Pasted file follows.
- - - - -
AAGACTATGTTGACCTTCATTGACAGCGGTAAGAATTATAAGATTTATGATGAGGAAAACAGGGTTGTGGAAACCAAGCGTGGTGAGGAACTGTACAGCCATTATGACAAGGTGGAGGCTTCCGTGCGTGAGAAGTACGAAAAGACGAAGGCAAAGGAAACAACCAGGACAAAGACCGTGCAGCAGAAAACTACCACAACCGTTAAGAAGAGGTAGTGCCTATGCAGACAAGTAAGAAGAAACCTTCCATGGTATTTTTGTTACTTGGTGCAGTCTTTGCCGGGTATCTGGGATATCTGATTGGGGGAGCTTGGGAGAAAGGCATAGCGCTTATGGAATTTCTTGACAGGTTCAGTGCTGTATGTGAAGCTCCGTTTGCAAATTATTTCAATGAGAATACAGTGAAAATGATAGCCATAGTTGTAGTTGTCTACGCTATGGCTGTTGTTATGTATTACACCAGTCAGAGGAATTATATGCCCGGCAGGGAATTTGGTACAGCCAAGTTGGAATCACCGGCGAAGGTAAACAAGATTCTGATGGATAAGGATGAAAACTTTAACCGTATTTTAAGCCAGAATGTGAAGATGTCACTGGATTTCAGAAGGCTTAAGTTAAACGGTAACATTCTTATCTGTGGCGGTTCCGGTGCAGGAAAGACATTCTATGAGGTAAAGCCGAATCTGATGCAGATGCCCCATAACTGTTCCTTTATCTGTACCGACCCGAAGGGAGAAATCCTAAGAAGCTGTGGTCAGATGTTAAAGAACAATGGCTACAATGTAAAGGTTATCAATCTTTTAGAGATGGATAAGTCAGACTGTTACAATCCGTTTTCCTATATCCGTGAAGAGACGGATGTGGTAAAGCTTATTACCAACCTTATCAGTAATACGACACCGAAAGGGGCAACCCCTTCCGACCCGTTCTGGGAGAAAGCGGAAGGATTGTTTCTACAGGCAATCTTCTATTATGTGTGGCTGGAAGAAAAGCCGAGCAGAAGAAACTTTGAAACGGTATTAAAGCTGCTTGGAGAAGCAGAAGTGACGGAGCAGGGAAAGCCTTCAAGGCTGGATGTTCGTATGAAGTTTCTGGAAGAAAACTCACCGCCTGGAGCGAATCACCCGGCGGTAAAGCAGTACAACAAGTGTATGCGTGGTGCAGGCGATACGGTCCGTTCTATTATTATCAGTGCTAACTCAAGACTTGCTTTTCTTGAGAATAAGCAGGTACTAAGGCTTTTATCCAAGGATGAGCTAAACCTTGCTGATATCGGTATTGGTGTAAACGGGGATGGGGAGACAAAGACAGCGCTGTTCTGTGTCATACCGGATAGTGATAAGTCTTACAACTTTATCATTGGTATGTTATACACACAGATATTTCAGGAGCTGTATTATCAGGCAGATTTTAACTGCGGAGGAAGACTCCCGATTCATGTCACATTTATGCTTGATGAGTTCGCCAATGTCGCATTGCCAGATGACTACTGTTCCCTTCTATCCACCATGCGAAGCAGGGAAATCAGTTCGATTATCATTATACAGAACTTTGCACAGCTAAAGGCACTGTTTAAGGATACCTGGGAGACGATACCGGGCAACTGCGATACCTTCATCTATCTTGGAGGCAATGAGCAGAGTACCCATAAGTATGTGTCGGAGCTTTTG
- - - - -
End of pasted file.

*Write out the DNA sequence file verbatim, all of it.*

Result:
AAGACTATGTTGACCTTCATTGACAGCGGTAAGAATTATAAGATTTATGATGAGGAAAACAGGGTTGTGGAAACCAAGCGTGGTGAGGAACTGTACAGCCATTATGACAAGGTGGAGGCTTCCGTGCGTGAGAAGTACGAAAAGACGAAGGCAAAGGAAACAACCAGGACAAAGACCGTGCAGCAGAAAACTACCACAACCGTTAAGAAGAGGTAGTGCCTATGCAGACAAGTAAGAAGAAACCTTCCATGGTATTTTTGTTACTTGGTGCAGTCTTTGCCGGGTATCTGGGATATCTGATTGGGGGAGCTTGGGAGAAAGGCATAGCGCTTATGGAATTTCTTGACAGGTTCAGTGCTGTATGTGAAGCTCCGTTTGCAAATTATTTCAATGAGAATACAGTGAAAATGATAGCCATAGTTGTAGTTGTCTACGCTATGGCTGTTGTTATGTATTACACCAGTCAGAGGAATTATATGCCCGGCAGGGAATTTGGTACAGCCAAGTTGGAATCACCGGCGAAGGTAAACAAGATTCTGATGGATAAGGATGAAAACTTTAACCGTATTTTAAGCCAGAATGTGAAGATGTCACTGGATTTCAGAAGGCTTAAGTTAAACGGTAACATTCTTATCTGTGGCGGTTCCGGTGCAGGAAAGACATTCTATGAGGTAAAGCCGAATCTGATGCAGATGCCCCATAACTGTTCCTTTATCTGTACCGACCCGAAGGGAGAAATCCTAAGAAGCTGTGGTCAGATGTTAAAGAACAATGGCTACAATGTAAAGGTTATCAATCTTTTAGAGATGGATAAGTCAGACTGTTACAATCCGTTTTCCTATATCCGTGAAGAGACGGATGTGGTAAAGCTTATTACCAACCTTATCAGTAATACGACACCGAAAGGGGCAACCCCTTCCGACCCGTTCTGGGAGAAAGCGGAAGGATTGTTTCTACAGGCAATCTTCTATTATGTGTGGCTGGAAGAAAAGCCGAGCAGAAGAAACTTTGAAACGGTATTAAAGCTGCTTGGAGAAGCAGAAGTGACGGAGCAGGGAAAGCCTTCAAGGCTGGATGTTCGTATGAAGTTTCTGGAAGAAAACTCACCGCCTGGAGCGAATCACCCGGCGGTAAAGCAGTACAACAAGTGTATGCGTGGTGCAGGCGATACGGTCCGTTCTATTATTATCAGTGCTAACTCAAGACTTGCTTTTCTTGAGAATAAGCAGGTACTAAGGCTTTTATCCAAGGATGAGCTAAACCTTGCTGATATCGGTATTGGTGTAAACGGGGATGGGGAGACAAAGACAGCGCTGTTCTGTGTCATACCGGATAGTGATAAGTCTTACAACTTTATCATTGGTATGTTATACACACAGATATTTCAGGAGCTGTATTATCAGGCAGATTTTAACTGCGGAGGAAGACTCCCGATTCATGTCACATTTATGCTTGATGAGTTCGCCAATGTCGCATTGCCAGATGACTACTGTTCCCTTCTATCCACCATGCGAAGCAGGGAAATCAGTTCGATTATCATTATACAGAACTTTGCACAGCTAAAGGCACTGTTTAAGGATACCTGGGAGACGATACCGGGCAACTGCGATACCTTCATCTATCTTGGAGGCAATGAGCAGAGTACCCATAAGTATGTGTCGGAGCTTTTG